FREEDOM'S DETECTIVE by Charles Lane

FREEDOM'S DETECTIVE

The Secret Service, the Ku Klux Klan and the Man Who Masterminded America's First War on Terror
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KIRKUS REVIEW

The story of the second head of the Secret Service, whose relentless efforts at criminal apprehension paved the way for today’s controversial domestic terrorism operations.

Lane (Stay of Execution: Saving the Death Penalty from Itself, 2010, etc.)—a Washington Post board member and op-ed columnist and a former foreign correspondent and editor of the New Republic (1997-1999)—follows the intensive, though short-lived career of Hiram C. Whitley, a daring impresario with steady nerves who, during the Ulysses S. Grant administrations, served as the newly minted chief of the Treasury Department’s Secret Service Division. Tracking down counterfeiters was Whitley’s main focus, but he also served as a key detective in domestic surveillance during this time of Reconstruction, when the defeated Southern states were determined not to accept the various Reconstruction Acts passed by Congress in 1867 as well as the 14th Amendment. These events contributed to the rise of the Ku Klux Klan. A spy, saboteur, and detective with little experience outside of living by his own wits, Whitley managed to build a small but capable “semiclandestine national police bureaucracy” that was unprecedented at the time, featuring “its own system of ranks and promotions, and full autonomy to recruit, pay, and supervise informants within the civilian population.” In short order, Whitley began to use questionable methods of stealth and entrapment to achieve his aims. Moreover, a botched entrapment operation that the press called “The Washington Safe Burglary Case,” along with a switch in political winds, ensured the end of Whitley’s government career in the mid-1870s. Though the narrative is occasionally convoluted, Lane, in addition to providing a welcome biography of a somewhat forgotten figure, methodically pursues how “the dilemmas of a permanent federal covert apparatus are with us still” in the form of CIA and FBI “excesses in the ‘war on terror.’ ”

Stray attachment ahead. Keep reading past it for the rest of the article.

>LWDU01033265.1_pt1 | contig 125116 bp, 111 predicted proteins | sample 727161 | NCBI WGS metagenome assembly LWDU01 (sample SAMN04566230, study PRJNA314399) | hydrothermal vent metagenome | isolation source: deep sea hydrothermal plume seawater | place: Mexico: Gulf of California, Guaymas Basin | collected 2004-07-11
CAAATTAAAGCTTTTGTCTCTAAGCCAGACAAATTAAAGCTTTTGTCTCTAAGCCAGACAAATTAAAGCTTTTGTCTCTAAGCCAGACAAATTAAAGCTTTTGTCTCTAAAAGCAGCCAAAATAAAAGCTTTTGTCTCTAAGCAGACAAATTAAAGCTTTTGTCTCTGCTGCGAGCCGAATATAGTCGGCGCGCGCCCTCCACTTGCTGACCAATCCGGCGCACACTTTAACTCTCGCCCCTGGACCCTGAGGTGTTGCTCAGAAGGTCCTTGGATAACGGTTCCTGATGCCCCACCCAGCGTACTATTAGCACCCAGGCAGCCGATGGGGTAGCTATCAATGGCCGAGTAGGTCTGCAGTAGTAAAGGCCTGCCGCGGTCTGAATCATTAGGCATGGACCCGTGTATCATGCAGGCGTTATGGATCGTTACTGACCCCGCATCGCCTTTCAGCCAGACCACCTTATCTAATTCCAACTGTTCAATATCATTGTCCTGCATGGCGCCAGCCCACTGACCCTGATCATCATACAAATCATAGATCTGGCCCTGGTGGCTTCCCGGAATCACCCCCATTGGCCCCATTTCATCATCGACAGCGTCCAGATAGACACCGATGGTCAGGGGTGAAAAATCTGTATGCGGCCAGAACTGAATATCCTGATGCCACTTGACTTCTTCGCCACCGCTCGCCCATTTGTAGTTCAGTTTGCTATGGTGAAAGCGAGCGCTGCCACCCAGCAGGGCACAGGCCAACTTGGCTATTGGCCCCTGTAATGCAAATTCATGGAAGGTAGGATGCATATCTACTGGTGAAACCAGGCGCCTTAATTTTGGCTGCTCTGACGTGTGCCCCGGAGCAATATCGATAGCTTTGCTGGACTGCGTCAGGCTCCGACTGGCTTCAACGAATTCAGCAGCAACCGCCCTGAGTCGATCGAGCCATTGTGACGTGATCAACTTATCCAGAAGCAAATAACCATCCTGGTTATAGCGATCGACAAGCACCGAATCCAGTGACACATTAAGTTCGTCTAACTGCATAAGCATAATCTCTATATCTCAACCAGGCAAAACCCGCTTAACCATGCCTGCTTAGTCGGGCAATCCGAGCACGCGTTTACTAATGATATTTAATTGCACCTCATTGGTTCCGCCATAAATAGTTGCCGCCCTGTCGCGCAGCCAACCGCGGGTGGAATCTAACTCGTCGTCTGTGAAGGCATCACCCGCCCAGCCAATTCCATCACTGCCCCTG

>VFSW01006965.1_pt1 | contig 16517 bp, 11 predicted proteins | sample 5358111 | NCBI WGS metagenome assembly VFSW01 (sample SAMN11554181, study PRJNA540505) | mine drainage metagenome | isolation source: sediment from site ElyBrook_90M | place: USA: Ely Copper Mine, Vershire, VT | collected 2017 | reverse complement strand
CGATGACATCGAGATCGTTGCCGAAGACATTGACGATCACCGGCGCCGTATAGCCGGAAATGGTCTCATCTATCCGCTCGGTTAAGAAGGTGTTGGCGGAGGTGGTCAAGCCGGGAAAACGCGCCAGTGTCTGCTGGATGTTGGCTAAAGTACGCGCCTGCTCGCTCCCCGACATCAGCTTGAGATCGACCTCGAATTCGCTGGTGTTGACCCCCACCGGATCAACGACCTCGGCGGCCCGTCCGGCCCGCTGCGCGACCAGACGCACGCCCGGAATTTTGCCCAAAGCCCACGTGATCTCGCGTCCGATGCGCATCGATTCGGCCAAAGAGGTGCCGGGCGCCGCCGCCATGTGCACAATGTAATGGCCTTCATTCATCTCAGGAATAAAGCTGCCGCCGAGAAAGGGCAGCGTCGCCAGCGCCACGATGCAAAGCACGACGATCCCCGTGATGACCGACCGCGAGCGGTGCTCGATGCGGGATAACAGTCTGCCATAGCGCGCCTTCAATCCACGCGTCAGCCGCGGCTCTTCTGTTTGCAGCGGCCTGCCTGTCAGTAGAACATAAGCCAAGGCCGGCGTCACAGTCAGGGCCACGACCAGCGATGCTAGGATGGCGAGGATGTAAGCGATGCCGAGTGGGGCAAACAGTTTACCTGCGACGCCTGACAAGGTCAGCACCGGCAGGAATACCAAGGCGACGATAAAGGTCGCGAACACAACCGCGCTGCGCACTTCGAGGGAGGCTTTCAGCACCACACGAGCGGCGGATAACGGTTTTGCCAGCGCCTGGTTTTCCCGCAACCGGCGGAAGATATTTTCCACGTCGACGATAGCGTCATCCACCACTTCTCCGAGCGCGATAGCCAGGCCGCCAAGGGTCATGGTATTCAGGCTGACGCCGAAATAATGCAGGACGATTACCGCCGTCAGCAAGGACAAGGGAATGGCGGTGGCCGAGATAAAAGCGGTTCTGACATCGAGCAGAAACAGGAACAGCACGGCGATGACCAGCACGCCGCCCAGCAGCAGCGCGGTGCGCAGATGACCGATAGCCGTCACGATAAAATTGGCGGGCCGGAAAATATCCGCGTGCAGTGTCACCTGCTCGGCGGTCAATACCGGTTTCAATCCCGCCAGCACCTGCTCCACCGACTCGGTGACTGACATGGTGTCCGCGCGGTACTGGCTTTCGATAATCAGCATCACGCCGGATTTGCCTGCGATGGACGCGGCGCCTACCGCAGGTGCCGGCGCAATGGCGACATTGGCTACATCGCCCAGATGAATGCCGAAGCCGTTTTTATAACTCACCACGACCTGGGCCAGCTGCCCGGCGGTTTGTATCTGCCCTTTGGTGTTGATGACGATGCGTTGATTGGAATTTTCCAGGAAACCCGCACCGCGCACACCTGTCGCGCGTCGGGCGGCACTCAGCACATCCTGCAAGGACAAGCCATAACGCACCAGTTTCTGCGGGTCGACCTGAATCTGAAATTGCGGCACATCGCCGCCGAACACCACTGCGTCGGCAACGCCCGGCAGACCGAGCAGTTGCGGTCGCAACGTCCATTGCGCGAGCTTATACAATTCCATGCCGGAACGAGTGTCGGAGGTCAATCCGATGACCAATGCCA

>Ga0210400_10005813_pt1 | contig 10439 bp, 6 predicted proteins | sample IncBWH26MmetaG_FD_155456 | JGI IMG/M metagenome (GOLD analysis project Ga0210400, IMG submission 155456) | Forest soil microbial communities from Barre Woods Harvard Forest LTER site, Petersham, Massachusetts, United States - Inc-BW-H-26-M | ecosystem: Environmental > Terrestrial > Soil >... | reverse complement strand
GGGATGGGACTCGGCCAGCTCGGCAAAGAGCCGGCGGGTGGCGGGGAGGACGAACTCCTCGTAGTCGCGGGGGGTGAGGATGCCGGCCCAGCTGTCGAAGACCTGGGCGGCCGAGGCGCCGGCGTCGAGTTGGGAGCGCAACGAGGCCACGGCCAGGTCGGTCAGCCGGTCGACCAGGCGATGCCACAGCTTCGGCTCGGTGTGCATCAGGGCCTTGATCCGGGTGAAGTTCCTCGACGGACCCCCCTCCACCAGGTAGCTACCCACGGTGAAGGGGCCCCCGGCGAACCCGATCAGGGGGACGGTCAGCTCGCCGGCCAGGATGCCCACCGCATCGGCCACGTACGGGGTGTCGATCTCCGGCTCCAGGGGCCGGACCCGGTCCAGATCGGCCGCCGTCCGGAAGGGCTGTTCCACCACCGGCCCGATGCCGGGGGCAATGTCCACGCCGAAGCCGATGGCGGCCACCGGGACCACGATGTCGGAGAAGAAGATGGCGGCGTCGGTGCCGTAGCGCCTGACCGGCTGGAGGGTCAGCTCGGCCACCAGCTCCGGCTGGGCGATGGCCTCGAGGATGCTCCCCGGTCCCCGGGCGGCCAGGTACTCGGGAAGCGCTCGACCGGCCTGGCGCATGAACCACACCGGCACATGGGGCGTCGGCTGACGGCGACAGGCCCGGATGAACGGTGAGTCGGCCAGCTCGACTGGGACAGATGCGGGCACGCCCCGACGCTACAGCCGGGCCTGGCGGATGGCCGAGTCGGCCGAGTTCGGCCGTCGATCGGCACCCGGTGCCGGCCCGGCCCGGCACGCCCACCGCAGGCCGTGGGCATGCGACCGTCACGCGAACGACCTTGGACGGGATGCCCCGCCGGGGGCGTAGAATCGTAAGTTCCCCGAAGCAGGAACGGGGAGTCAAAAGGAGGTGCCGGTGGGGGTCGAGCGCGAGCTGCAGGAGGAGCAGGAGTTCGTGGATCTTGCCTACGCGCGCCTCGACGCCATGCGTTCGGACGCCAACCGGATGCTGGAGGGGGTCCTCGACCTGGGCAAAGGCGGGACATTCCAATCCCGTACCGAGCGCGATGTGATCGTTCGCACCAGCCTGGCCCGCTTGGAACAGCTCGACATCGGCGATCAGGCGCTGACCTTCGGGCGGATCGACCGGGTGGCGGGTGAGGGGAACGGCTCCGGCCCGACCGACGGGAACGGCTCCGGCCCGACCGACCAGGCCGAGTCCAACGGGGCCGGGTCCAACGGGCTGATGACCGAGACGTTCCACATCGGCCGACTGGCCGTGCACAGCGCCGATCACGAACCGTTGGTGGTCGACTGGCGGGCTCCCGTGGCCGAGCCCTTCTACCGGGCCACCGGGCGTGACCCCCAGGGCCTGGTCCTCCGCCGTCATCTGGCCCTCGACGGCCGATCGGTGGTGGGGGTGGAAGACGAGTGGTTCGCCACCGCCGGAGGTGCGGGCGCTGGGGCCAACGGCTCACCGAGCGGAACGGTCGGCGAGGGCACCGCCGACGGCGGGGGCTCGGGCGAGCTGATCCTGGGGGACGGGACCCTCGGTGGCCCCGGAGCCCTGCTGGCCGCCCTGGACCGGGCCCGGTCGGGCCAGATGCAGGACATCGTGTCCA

A detail-laden, arduously researched chronicle that delineates an important early era of the Secret Service.

Pub Date: April 9th, 2019
ISBN: 978-1-335-00685-1
Page count: 336pp
Publisher: Hanover Square Press
Review Posted Online:
Kirkus Reviews Issue: Feb. 1st, 2019